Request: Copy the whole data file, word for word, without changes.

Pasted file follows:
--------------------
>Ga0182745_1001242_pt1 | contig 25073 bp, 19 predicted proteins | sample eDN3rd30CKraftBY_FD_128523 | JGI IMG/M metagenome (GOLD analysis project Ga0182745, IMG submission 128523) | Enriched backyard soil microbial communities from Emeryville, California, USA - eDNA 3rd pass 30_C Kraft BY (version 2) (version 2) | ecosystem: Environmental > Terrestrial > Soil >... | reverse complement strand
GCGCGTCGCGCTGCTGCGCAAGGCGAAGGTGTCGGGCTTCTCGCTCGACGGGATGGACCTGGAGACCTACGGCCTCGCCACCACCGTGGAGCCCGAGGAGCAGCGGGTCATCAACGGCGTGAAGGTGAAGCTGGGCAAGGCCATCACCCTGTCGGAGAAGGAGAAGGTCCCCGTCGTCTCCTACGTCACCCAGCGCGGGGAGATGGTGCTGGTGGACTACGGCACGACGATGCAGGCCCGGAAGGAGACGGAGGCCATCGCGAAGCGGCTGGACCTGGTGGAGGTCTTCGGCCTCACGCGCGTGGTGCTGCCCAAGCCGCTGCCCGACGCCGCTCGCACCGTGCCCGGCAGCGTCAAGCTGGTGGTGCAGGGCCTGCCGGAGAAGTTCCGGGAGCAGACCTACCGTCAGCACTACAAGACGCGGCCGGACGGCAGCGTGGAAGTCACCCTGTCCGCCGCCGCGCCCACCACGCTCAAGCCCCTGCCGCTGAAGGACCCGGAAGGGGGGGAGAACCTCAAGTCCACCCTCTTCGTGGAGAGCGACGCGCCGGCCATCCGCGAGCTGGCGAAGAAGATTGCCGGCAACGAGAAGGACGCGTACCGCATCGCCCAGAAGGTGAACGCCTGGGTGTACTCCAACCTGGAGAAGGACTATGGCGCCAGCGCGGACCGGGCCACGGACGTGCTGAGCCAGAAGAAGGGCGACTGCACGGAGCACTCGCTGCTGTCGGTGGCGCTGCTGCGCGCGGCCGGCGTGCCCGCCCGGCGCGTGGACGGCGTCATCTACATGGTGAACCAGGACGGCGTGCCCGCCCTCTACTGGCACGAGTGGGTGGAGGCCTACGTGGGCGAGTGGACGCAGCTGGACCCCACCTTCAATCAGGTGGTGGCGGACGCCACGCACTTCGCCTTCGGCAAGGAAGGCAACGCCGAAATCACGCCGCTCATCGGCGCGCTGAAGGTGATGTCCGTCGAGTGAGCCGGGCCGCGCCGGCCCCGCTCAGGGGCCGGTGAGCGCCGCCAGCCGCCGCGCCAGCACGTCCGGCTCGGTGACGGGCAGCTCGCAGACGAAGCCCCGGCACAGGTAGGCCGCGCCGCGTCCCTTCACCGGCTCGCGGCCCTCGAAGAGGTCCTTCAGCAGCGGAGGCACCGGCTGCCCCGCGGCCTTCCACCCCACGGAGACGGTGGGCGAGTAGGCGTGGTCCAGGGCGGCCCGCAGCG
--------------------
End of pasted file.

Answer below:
>Ga0182745_1001242_pt1 | contig 25073 bp, 19 predicted proteins | sample eDN3rd30CKraftBY_FD_128523 | JGI IMG/M metagenome (GOLD analysis project Ga0182745, IMG submission 128523) | Enriched backyard soil microbial communities from Emeryville, California, USA - eDNA 3rd pass 30_C Kraft BY (version 2) (version 2) | ecosystem: Environmental > Terrestrial > Soil >... | reverse complement strand
GCGCGTCGCGCTGCTGCGCAAGGCGAAGGTGTCGGGCTTCTCGCTCGACGGGATGGACCTGGAGACCTACGGCCTCGCCACCACCGTGGAGCCCGAGGAGCAGCGGGTCATCAACGGCGTGAAGGTGAAGCTGGGCAAGGCCATCACCCTGTCGGAGAAGGAGAAGGTCCCCGTCGTCTCCTACGTCACCCAGCGCGGGGAGATGGTGCTGGTGGACTACGGCACGACGATGCAGGCCCGGAAGGAGACGGAGGCCATCGCGAAGCGGCTGGACCTGGTGGAGGTCTTCGGCCTCACGCGCGTGGTGCTGCCCAAGCCGCTGCCCGACGCCGCTCGCACCGTGCCCGGCAGCGTCAAGCTGGTGGTGCAGGGCCTGCCGGAGAAGTTCCGGGAGCAGACCTACCGTCAGCACTACAAGACGCGGCCGGACGGCAGCGTGGAAGTCACCCTGTCCGCCGCCGCGCCCACCACGCTCAAGCCCCTGCCGCTGAAGGACCCGGAAGGGGGGGAGAACCTCAAGTCCACCCTCTTCGTGGAGAGCGACGCGCCGGCCATCCGCGAGCTGGCGAAGAAGATTGCCGGCAACGAGAAGGACGCGTACCGCATCGCCCAGAAGGTGAACGCCTGGGTGTACTCCAACCTGGAGAAGGACTATGGCGCCAGCGCGGACCGGGCCACGGACGTGCTGAGCCAGAAGAAGGGCGACTGCACGGAGCACTCGCTGCTGTCGGTGGCGCTGCTGCGCGCGGCCGGCGTGCCCGCCCGGCGCGTGGACGGCGTCATCTACATGGTGAACCAGGACGGCGTGCCCGCCCTCTACTGGCACGAGTGGGTGGAGGCCTACGTGGGCGAGTGGACGCAGCTGGACCCCACCTTCAATCAGGTGGTGGCGGACGCCACGCACTTCGCCTTCGGCAAGGAAGGCAACGCCGAAATCACGCCGCTCATCGGCGCGCTGAAGGTGATGTCCGTCGAGTGAGCCGGGCCGCGCCGGCCCCGCTCAGGGGCCGGTGAGCGCCGCCAGCCGCCGCGCCAGCACGTCCGGCTCGGTGACGGGCAGCTCGCAGACGAAGCCCCGGCACAGGTAGGCCGCGCCGCGTCCCTTCACCGGCTCGCGGCCCTCGAAGAGGTCCTTCAGCAGCGGAGGCACCGGCTGCCCCGCGGCCTTCCACCCCACGGAGACGGTGGGCGAGTAGGCGTGGTCCAGGGCGGCCCGCAGCG